The Kindle Fire isn’t just getting attention from consumers. Developer interest is on the rise, making Amazon’s new device the top Android tablet that developers want to code for in North America, just a few points behind where the iPad debuted, according to a new developer survey from Appcelerator and IDC.
Appcelerator surveyed 2,160 of its mobile developers on Nov. 2–3 and found that 49 percent of developers in North America were very interested in developing for the Kindle Fire, putting it just 4 percentage points behind the iPad’s initial interest scores from developers from a previous similar survey. Globally, the Kindle Fire (43 percent) came in second among Android tablets, behind the Samsung Galaxy Tab (56 percent), which has been out for a year.
Asked why they liked the Kindle Fire, developers cited the cheaper $199 price as the leading reason, followed by Amazon’s rich content ecosystem, its app store, target demographic and eCommerce integration. The results shouldn’t be too surprising, considering that Appcelerator developers back in January said price was the single most important factor for Android tablets hoping to compete against the iPad. Developers’ biggest worries with the Kindle Fire were fragmentation, lack of a camera and the absence of GPS. The survey was taken before Barnes & Noble announced the Nook Tablet.
The survey also found that Windows Phone 7 has now moved up to become the solid third-place platform behind iOS and Android among Appcelerator developers, distancing itself from BlackBerry, in which there has been declining interest. Windows Phone 7’s share of developer attention increased 8 percentage points to 38 percent, while interest in BlackBerry OS phones declined 7 points to 21 percent, and interest in PlayBook QNX-based tablets dropped 6 points to 13 percent. There is more curiosity about the new Lumia Windows Phone 7 device from Nokia (28 percent) than there is about existing BlackBerry options.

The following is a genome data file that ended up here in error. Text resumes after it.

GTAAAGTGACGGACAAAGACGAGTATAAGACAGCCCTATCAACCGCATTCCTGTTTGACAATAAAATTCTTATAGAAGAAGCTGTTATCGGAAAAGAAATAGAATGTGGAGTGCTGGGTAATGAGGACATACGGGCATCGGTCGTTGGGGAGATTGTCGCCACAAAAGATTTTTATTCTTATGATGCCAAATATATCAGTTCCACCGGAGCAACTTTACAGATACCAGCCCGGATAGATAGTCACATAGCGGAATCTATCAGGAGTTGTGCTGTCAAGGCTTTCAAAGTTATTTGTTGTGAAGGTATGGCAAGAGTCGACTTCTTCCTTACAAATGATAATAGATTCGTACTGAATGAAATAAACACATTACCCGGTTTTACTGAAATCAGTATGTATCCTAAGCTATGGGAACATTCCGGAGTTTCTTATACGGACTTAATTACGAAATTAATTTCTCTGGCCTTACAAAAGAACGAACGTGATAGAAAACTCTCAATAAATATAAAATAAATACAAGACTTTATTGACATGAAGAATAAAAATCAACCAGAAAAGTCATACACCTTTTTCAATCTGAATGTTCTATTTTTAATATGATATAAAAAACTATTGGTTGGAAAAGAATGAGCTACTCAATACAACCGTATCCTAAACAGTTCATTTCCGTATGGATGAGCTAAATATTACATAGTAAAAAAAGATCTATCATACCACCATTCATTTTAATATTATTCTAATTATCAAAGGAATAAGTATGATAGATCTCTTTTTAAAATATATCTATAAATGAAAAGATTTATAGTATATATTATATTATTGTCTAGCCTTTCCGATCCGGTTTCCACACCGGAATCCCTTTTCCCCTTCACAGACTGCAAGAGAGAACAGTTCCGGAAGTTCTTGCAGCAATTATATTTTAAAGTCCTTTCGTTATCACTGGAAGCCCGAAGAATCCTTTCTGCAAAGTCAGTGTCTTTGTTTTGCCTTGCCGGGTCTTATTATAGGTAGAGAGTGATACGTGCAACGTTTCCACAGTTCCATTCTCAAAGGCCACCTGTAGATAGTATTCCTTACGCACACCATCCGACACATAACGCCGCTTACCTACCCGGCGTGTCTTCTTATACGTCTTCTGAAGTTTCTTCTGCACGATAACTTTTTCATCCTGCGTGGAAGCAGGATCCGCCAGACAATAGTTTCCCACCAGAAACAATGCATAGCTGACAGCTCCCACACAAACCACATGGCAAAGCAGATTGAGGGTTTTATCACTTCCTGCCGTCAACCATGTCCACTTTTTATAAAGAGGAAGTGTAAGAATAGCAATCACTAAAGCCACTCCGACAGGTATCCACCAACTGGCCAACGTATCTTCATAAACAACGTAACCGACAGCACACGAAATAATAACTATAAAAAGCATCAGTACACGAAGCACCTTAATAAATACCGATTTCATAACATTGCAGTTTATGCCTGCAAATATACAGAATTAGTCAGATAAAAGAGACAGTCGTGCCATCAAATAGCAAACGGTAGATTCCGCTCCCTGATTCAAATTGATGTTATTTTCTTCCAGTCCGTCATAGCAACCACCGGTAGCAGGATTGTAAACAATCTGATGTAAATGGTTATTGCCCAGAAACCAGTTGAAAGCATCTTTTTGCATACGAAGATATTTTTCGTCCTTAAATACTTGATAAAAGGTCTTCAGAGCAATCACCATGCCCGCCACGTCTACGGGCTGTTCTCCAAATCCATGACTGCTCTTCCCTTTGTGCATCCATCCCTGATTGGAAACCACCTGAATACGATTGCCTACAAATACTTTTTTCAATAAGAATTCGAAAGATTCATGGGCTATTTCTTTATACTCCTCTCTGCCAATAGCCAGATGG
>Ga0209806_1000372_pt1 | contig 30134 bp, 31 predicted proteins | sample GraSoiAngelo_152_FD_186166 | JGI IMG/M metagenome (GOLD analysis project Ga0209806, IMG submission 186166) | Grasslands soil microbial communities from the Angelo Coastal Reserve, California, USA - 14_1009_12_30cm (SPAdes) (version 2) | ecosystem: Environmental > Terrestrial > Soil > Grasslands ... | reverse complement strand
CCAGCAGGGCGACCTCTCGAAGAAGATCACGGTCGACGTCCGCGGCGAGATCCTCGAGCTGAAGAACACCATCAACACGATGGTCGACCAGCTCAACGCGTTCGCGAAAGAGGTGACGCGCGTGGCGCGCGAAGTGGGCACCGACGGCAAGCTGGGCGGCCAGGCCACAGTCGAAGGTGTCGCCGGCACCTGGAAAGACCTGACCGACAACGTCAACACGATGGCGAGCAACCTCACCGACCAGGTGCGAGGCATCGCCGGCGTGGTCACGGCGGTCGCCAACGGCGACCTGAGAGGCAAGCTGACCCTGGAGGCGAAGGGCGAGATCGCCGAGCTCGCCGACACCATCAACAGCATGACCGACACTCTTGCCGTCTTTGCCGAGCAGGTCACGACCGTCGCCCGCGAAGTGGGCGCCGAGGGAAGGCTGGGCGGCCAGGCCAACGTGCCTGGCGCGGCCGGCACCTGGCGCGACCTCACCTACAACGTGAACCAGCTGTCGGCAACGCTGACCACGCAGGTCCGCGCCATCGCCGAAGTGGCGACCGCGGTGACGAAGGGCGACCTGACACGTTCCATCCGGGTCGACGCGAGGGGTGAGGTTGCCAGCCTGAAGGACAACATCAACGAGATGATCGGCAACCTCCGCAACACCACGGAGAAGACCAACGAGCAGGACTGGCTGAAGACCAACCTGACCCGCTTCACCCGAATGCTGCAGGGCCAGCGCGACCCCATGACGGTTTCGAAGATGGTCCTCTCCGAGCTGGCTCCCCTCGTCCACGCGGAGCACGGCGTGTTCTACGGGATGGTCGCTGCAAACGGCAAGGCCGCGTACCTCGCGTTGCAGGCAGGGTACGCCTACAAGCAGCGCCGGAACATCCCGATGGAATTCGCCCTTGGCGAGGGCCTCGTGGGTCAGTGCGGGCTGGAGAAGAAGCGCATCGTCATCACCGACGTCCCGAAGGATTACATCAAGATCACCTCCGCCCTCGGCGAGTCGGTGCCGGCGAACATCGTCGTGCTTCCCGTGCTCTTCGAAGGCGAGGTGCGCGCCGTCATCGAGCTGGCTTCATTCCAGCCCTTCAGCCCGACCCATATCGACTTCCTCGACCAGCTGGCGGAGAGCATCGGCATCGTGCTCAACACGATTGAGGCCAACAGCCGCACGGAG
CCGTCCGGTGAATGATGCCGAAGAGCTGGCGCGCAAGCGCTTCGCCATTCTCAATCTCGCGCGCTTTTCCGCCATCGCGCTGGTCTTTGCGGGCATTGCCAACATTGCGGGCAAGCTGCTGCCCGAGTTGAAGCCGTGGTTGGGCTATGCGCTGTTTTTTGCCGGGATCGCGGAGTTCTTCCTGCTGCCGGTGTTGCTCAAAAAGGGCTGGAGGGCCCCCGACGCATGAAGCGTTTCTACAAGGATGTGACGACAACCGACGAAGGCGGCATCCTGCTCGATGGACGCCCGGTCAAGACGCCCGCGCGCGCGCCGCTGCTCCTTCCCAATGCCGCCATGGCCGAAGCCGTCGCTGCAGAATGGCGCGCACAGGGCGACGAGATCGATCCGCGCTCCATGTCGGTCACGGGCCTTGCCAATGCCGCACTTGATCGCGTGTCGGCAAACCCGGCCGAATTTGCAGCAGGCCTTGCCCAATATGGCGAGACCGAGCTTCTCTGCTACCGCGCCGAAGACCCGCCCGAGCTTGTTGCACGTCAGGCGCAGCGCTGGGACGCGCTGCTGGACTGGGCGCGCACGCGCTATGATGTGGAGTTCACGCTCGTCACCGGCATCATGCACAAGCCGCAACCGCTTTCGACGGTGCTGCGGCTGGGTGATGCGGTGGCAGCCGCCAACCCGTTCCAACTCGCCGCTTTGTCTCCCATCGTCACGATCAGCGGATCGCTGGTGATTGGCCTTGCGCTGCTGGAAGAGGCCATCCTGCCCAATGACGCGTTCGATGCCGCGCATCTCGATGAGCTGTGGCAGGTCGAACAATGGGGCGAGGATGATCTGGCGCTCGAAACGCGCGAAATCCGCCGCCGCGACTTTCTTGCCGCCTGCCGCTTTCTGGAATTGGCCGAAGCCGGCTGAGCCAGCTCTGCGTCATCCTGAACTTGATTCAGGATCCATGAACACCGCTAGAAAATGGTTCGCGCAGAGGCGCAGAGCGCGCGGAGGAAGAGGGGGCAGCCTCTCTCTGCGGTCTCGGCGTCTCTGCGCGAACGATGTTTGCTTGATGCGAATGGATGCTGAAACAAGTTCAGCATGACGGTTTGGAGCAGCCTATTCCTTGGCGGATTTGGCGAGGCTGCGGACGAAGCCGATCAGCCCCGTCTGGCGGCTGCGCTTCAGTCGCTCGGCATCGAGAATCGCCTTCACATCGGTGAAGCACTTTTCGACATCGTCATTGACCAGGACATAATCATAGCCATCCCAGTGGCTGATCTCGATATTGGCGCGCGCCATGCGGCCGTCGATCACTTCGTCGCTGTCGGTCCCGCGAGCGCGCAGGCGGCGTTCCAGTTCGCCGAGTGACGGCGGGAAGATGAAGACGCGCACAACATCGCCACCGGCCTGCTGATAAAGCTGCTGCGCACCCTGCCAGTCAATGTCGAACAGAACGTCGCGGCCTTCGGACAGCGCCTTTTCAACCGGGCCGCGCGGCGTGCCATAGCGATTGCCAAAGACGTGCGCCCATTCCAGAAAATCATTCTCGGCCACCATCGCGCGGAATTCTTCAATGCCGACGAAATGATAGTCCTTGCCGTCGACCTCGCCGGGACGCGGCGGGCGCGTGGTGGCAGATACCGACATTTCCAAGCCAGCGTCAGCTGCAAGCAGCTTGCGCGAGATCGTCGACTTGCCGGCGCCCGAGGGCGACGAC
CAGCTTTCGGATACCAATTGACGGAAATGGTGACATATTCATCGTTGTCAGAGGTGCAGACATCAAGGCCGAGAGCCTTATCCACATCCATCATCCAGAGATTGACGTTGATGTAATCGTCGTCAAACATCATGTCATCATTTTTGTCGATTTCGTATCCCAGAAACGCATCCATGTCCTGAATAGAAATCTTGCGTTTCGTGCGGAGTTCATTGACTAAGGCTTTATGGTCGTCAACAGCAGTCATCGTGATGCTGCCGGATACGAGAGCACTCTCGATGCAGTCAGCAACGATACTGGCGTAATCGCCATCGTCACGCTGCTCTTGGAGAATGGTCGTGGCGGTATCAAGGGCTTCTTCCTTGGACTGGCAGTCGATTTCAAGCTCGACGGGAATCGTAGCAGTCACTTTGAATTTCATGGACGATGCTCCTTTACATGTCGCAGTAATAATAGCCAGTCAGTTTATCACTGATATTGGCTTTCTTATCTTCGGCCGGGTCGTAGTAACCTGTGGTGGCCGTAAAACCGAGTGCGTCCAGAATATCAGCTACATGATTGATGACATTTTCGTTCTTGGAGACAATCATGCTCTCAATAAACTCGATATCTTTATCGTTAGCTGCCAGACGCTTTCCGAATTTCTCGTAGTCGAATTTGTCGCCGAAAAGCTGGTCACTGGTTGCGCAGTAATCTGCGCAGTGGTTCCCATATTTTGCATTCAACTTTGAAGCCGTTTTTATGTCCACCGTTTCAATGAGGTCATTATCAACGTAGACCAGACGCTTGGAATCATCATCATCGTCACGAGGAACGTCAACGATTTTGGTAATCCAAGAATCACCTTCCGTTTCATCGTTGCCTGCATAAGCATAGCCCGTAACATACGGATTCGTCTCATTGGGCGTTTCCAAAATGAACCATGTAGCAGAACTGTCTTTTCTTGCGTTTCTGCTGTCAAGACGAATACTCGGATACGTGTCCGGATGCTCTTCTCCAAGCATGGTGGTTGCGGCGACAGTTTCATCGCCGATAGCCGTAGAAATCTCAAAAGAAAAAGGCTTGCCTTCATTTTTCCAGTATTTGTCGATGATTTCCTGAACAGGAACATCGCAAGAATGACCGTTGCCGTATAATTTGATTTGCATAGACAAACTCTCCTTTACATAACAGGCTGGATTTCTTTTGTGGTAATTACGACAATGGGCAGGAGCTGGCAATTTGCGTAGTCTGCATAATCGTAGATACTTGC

The reason for the boost in Windows Phone 7 optimism comes down to the deal between Microsoft and Nokia to put Windows Phone 7 on Nokia hardware. Almost half (48 percent) of developers said they were more interested in the WP7 platform because of the Nokia-Microsoft partnership.
IOS is still the top platform for developer interest, with 91 percent of respondents saying they are “very interested” in developing for the iPhone, followed by the iPad at 88 percent, which is consistent from the previous quarter. Interest in Android phones dropped by about 4 points to 83 percent, while tablets fell nearly 6 points to 68 percent. Interest in HTML5 held steady at 66 percent of developers interested in building HTML5 websites and web apps.
Interest in both the Kindle Fire and Windows Phone 7 still remains largely a bet based on future potential. We will have to see if both Amazon’s new tablet and Microsoft’s smartphone platform can live up to expectations. But at least for Appcelerator developers, they see enough there to be optimistic. The Kindle Fire results are especially interesting, because not many developers have been building Android tablet apps. Many haven’t seen the business case for it. But now, with 5 million Kindle Fires expected to be sold this year, that is clearly changing.